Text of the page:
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.........................................WELCOME......................................... The Central Malaita Students Association (CMSA) is a multi-dialect and cultural Student Group Consisting of students from Kwara’ae, Langalanga, Kwai and Ngongosila, Malaita Outer Islands, Kwaio and Fataleka. Our vision and objective is to protect the norms and cultural values of our members while at the same time we enhance our academic knowledge and skills towards the promotion of development and the improvement of living standards in our respective regions. .............................................DISCLAIMER............................... The site welcomes any contribution by way of information, comments, news articles, photos etc from its members and interested members of the public to ensure we are well informed of all the developments in our villages, constituencies, regions, islands, country, region and the world at large as well. However, any transmission of information, news and comments is intended only for the use of the members of the Association. Any use or dissemination of information provided in this site in other websites or medium of information is not the responsibility of the Association, and the Association cannot be held liable for it. The contents of this webpage, unless expressly stated, do not comprise the views of the Association or any representation by the Association, but are views of its individual members. .
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  • Central Malaita Student Association(CMSA) would include Malaita Outter Islands student as of next year.That means if you are from Malaita Outter Islands, you are part of CMSA.
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Central Malaita Dancing Group at the Tsunami Appeal at Laucala Campus administrator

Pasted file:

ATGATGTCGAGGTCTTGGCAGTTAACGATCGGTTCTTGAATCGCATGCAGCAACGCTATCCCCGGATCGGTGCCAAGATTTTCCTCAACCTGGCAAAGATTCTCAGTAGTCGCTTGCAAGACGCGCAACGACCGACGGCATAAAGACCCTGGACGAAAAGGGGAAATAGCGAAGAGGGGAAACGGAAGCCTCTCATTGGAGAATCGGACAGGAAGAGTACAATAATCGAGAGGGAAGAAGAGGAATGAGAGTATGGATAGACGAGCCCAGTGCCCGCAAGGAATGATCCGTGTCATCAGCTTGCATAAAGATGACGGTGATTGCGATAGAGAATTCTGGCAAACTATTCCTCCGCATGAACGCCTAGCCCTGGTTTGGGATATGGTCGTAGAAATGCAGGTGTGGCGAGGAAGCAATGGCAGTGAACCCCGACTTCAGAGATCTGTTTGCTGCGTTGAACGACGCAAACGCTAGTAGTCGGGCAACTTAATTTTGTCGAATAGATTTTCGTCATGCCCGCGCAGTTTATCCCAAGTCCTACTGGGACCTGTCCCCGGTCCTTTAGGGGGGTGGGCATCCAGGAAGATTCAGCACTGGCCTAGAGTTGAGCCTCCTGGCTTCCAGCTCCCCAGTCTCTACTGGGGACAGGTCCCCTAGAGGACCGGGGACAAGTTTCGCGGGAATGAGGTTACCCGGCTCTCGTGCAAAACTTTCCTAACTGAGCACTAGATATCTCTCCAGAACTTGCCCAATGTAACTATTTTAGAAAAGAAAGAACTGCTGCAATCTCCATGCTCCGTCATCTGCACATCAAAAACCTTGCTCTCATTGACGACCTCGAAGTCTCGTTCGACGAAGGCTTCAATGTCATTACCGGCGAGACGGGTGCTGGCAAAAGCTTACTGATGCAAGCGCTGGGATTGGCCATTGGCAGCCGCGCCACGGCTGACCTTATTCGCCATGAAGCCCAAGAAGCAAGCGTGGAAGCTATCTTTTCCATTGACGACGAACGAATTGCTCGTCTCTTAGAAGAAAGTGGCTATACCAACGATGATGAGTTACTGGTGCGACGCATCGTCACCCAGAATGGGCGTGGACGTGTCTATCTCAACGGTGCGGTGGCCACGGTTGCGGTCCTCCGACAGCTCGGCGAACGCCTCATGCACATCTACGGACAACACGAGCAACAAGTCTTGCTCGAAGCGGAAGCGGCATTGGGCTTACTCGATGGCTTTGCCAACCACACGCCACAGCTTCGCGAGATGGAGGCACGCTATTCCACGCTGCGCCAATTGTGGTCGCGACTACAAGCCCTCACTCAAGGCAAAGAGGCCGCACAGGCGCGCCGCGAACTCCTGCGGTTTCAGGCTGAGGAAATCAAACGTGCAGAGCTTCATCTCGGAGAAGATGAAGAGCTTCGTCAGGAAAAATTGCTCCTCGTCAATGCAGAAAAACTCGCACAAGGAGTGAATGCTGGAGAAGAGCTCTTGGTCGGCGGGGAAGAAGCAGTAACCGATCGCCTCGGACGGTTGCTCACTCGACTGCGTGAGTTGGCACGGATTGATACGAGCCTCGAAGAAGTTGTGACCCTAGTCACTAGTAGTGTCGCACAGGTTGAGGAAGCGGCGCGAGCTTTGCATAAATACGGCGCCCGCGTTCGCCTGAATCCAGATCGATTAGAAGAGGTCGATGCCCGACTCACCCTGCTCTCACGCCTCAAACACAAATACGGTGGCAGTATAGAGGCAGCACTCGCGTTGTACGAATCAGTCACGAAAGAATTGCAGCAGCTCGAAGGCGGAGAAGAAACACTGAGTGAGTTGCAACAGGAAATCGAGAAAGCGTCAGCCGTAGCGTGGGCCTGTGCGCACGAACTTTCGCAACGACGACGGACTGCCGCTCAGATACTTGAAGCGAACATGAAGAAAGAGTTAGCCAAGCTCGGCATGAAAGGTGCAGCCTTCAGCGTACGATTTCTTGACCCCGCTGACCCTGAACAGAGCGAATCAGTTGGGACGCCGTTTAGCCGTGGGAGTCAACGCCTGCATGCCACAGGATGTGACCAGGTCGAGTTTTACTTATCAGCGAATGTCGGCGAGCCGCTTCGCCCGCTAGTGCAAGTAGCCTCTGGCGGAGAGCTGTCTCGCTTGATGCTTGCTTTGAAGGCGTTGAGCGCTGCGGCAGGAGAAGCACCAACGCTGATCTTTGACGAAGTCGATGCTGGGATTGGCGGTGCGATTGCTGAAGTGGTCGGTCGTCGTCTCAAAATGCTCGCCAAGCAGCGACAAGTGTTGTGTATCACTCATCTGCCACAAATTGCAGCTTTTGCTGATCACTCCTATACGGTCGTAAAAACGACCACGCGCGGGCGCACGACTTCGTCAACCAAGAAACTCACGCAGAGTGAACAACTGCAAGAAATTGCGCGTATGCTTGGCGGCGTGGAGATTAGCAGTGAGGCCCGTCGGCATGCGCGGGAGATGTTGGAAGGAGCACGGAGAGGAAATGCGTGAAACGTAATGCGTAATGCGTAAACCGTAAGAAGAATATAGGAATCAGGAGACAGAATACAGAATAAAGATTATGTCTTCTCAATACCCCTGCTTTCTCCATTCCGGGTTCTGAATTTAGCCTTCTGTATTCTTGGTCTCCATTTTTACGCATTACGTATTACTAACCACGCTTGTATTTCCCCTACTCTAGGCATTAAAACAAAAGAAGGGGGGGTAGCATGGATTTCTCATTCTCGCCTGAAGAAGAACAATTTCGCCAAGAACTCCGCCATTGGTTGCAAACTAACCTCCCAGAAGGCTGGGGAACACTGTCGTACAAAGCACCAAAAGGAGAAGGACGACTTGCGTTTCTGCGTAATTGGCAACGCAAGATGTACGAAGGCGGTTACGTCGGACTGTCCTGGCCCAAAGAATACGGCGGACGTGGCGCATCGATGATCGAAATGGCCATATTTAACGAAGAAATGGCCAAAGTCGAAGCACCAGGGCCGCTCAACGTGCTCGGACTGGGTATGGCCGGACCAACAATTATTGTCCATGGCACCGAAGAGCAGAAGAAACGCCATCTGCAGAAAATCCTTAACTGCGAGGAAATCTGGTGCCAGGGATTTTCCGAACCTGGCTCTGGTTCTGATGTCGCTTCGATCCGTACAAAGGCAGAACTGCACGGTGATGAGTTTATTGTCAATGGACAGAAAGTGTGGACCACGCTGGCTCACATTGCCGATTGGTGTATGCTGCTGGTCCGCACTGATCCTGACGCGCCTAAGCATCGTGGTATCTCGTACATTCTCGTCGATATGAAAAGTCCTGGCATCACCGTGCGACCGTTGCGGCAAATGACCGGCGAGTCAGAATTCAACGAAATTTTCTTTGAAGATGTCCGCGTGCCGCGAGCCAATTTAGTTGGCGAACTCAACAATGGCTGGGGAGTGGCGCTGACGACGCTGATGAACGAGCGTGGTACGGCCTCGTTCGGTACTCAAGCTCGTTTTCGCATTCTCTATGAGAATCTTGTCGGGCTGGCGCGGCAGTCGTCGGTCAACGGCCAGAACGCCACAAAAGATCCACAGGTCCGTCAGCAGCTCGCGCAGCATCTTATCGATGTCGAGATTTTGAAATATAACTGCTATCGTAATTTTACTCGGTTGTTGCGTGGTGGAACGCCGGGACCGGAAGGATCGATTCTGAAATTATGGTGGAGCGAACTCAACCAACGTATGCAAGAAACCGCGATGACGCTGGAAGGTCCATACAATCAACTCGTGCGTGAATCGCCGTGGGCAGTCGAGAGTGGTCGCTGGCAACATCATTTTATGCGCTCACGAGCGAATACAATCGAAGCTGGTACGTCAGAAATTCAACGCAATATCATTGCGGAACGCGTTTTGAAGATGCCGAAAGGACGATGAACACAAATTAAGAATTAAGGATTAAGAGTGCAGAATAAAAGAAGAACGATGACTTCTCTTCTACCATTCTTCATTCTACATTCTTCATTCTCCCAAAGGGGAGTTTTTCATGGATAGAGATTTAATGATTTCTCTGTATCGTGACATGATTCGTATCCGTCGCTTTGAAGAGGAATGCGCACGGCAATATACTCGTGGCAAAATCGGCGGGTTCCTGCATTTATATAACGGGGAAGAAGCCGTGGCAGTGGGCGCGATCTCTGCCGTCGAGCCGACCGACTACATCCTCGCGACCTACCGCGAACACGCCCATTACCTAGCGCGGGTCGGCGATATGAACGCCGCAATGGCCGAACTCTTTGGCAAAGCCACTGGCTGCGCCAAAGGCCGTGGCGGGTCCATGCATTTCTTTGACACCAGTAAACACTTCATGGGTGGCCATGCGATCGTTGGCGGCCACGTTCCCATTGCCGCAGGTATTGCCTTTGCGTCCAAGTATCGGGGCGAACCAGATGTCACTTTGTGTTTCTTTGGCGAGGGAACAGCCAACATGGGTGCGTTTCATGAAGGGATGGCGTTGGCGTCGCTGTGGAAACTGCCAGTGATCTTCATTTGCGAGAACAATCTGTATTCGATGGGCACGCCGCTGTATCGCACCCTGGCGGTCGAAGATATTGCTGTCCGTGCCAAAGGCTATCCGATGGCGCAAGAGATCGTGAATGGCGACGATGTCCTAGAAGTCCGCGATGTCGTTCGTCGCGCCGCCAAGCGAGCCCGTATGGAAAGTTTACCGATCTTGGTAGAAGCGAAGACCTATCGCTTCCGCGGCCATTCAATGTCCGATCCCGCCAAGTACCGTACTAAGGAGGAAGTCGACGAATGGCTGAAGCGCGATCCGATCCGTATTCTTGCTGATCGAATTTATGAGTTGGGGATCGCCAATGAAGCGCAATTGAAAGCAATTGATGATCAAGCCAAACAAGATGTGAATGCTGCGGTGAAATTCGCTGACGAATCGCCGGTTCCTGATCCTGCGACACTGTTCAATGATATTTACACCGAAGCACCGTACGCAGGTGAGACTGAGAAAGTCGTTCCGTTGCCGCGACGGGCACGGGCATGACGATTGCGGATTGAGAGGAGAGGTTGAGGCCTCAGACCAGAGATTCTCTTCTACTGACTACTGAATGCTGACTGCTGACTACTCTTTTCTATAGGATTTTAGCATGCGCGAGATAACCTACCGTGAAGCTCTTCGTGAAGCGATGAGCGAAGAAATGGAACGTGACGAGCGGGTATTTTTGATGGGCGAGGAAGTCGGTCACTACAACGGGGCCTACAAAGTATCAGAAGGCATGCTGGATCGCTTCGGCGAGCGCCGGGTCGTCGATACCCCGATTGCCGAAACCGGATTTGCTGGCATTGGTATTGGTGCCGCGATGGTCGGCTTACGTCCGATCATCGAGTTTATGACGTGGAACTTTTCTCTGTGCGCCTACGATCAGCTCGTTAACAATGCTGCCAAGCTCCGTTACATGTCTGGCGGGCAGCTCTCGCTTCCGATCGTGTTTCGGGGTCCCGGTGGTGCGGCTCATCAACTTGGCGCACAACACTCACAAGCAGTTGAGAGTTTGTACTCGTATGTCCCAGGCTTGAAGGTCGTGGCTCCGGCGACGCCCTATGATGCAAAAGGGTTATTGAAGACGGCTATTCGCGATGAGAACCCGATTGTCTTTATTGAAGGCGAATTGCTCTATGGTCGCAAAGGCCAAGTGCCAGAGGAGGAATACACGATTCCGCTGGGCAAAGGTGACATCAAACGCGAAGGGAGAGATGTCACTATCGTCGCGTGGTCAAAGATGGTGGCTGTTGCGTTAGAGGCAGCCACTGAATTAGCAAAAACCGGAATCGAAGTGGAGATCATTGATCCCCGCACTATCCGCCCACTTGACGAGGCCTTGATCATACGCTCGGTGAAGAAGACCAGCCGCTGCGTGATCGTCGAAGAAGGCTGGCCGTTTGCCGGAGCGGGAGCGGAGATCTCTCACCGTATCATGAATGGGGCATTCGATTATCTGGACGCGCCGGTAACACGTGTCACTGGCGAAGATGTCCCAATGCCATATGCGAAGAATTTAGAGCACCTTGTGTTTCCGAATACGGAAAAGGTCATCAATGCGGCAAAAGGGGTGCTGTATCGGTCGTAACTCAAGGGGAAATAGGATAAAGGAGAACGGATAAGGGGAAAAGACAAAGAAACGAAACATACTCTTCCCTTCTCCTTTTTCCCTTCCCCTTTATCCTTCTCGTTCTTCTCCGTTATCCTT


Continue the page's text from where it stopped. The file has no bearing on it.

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REACHING OUT....A young boy from Kilusakwalo reading through a pamphlet about RAMSI’s work in Solomon Islands which was distributed during a meeting by a RAMSI Outreach Team to the village yesterday. PICTURE: MOFFAT MAMU administrator

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A Malaita Ramo - JanesOceania.com

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A house found it self submerged as a result of the Tsunami - Lifhaus.com">

Jacinta Moli from Central Malaita representing Solomon Islands in Powerlifting during the Commonwealth Games administrator

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Tennis Queen Irine George from Central Malaita" ">
Thursday, August 03, 2006
RAMSI reaches out in Malaita
RAMSI reaches out in Malaita

By MOFFAT MAMU

A FIRST EVER outreach program organised by the Regional Assistance Mission to Solomon Islands (RAMSI) was successful completed yesterday in Malaita.
A high level team of eight personals from RAMSI completed the two days outreach program to the communities of Dukwasi, Ambu, Kilusakwalo and Fiu.